The group’s decision was announced in response to the ministry’s latest law revision, which enables the authorities to suspend a medical license for one month for performing an abortion. South Korea is one of the few developed economies where abortion is illegal except in instances of rape, incest or when the mother’s health is at risk.
The new rule went into effect on Aug. 17, and on the same day, abortion was included in the list of what the government legally defines as “immoral medical actions,” along with dispensing medications past their date of expiration and committing sexual harassment against patients, among other actions.
"Immoral medical action"
The Health Ministry announced the new rule shortly after the Constitutional Court said earlier this month that it would indefinitely delay its ruling on the abortion ban, citing a recent judiciary reshuffle as the main reason.
In addition to the latest penalty, doctors are subject to two years in prison for performing the procedure, although prosecution has been rare.
“For many doctors who run their own clinics, having their license suspended for a month means potentially going out of business,” Kim told reporters at a press conference in Seoul on Tuesday.
“The new rule also aims to stigmatize gynecologists who perform the procedure as ‘immoral.’ We think this is extremely unfair -- especially when there is public debate going on, and many say that this procedure should be legalized for many valid reasons."
In an ironic twist, he said the members of the group are complying with the laws as a "way to resist" against the government's decision. The doctors won't be performing the procedure, which is in high demand, especially among vulnerable women, as a "form of protest" -- or a strike -- until the Health Ministry considers removing the new penalty on doctors.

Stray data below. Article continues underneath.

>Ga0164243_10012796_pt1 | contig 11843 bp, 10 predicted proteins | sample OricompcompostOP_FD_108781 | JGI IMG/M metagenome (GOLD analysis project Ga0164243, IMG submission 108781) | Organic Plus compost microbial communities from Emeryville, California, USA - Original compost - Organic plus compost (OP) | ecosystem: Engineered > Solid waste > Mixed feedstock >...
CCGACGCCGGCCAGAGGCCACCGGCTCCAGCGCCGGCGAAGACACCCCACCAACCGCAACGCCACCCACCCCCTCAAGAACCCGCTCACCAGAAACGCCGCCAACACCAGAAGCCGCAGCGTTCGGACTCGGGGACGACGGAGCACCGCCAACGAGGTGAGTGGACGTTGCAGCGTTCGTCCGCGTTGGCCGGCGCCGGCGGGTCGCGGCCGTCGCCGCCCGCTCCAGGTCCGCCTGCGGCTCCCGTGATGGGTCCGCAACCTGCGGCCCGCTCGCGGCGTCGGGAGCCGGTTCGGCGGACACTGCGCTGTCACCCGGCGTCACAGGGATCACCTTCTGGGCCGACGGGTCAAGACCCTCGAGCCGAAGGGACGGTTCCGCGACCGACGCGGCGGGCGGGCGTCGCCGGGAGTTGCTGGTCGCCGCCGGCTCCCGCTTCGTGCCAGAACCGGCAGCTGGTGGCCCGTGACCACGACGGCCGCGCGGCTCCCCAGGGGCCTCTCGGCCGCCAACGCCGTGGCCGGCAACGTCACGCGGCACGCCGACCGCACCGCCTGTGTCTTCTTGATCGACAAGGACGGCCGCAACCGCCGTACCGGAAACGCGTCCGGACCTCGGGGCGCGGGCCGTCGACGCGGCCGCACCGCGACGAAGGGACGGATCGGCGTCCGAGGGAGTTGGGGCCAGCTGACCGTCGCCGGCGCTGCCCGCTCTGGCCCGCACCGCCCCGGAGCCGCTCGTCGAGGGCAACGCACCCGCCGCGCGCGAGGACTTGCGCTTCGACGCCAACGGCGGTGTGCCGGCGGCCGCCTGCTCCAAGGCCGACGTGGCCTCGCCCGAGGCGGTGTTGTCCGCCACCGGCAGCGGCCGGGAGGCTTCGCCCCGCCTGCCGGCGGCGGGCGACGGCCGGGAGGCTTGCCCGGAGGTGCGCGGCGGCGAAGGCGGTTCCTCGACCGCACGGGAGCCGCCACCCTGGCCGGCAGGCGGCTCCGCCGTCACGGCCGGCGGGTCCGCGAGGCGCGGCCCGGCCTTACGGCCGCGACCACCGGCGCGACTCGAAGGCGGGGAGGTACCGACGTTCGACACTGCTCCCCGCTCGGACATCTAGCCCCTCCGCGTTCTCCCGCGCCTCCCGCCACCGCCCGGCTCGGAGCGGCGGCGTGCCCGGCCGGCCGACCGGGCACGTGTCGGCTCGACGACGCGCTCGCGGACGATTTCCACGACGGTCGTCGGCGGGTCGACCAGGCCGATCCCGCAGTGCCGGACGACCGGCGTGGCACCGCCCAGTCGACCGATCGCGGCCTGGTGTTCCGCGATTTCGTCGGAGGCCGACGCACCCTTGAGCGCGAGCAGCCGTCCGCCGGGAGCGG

The abrupt unavailability of the specific medical procedure in clinics, which had been very common in spite of being illegal, would cause undesirable consequences for many women and their families, he added.
"And again, this is what the government wants, and they will have to face responsibility for these," Kim said.
Not all physicians in the country endorsed the decision made by the Korean College of Ob & Gyn. Human Med, a group of liberal-leaning medical professionals, said refusing to perform the procedure as a means of protest only puts more women's health at risk.
"The ability to receive abortion care without delay is critically important to women's reproductive health, as having later abortions can pose a higher risk," Human Med said in a statement.
"Knowing this, physicians protesting against the government's decision by going on a 'strike' only makes matters worse for women (in need of abortions). If the members of the Korean College of Ob & Gyn truly wants to protest the newly introduced laws, they should first empathize with those who will be affected by them the most -- women (who cannot access safe and affordable abortions)."
Moon Sul-hee, a pro-choice, women’s rights activist, also said while she understands the Korean College of Ob & Gyn's stance, it is not ideal to use women’s health and their reproductive choice as bargaining chips.
“Rather than focusing on their own interests, I hope doctors can talk more about how to secure women’s rights to health and health care,” she told The Korea Herald.
3,000 abortions a day
Under articles 269 and 270 of South Korea’s Criminal Act, any woman who undergoes an abortion could face one year of imprisonment or a fine of up to 2 million won ($1,807).
Although the law, which was implemented in 1953, has been only sporadically enforced, many women’s activists in the country have been calling for legalization of abortion. Last year, more than 230,000 Koreans signed a petition to the presidential office to abolish the law.
In spite of the current ban, studies show that abortion is common in South Korea. A survey by the Korean Women’s Development Institute showed that 1 in 5 Korean women who have been pregnant have had an abortion. Only 1 percent said they had legal reasons -- such as rape and incest -- to undergo the procedure.
According to a study by the Korean Association of Obstetricians and Gynecologists, some 3,000 abortions are performed daily in the country.